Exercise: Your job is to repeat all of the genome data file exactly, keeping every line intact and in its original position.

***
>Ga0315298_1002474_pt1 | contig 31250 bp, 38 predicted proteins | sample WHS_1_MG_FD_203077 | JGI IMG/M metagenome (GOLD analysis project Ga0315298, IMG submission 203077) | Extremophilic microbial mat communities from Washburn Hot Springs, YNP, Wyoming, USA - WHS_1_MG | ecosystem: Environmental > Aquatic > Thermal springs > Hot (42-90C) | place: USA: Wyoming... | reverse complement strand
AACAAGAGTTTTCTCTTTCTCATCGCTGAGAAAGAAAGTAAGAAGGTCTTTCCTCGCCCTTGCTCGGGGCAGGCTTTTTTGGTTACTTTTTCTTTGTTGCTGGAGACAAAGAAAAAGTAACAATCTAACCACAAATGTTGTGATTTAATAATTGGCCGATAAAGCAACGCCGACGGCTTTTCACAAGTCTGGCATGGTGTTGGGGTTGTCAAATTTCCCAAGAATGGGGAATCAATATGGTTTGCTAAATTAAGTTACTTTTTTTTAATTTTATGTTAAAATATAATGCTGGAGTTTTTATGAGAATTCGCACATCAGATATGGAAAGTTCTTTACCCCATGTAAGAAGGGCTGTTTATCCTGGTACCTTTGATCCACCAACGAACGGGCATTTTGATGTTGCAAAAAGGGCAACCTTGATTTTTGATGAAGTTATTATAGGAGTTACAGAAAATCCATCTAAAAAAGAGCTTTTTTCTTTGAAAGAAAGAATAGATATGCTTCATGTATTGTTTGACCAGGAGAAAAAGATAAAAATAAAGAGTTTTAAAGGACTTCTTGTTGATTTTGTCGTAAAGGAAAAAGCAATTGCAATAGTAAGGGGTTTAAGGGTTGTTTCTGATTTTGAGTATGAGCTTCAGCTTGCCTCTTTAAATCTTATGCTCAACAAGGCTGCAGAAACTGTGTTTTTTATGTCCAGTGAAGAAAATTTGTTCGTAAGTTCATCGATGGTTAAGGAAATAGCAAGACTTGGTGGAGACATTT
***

>Ga0315298_1002474_pt1 | contig 31250 bp, 38 predicted proteins | sample WHS_1_MG_FD_203077 | JGI IMG/M metagenome (GOLD analysis project Ga0315298, IMG submission 203077) | Extremophilic microbial mat communities from Washburn Hot Springs, YNP, Wyoming, USA - WHS_1_MG | ecosystem: Environmental > Aquatic > Thermal springs > Hot (42-90C) | place: USA: Wyoming... | reverse complement strand
AACAAGAGTTTTCTCTTTCTCATCGCTGAGAAAGAAAGTAAGAAGGTCTTTCCTCGCCCTTGCTCGGGGCAGGCTTTTTTGGTTACTTTTTCTTTGTTGCTGGAGACAAAGAAAAAGTAACAATCTAACCACAAATGTTGTGATTTAATAATTGGCCGATAAAGCAACGCCGACGGCTTTTCACAAGTCTGGCATGGTGTTGGGGTTGTCAAATTTCCCAAGAATGGGGAATCAATATGGTTTGCTAAATTAAGTTACTTTTTTTTAATTTTATGTTAAAATATAATGCTGGAGTTTTTATGAGAATTCGCACATCAGATATGGAAAGTTCTTTACCCCATGTAAGAAGGGCTGTTTATCCTGGTACCTTTGATCCACCAACGAACGGGCATTTTGATGTTGCAAAAAGGGCAACCTTGATTTTTGATGAAGTTATTATAGGAGTTACAGAAAATCCATCTAAAAAAGAGCTTTTTTCTTTGAAAGAAAGAATAGATATGCTTCATGTATTGTTTGACCAGGAGAAAAAGATAAAAATAAAGAGTTTTAAAGGACTTCTTGTTGATTTTGTCGTAAAGGAAAAAGCAATTGCAATAGTAAGGGGTTTAAGGGTTGTTTCTGATTTTGAGTATGAGCTTCAGCTTGCCTCTTTAAATCTTATGCTCAACAAGGCTGCAGAAACTGTGTTTTTTATGTCCAGTGAAGAAAATTTGTTCGTAAGTTCATCGATGGTTAAGGAAATAGCAAGACTTGGTGGAGACATTT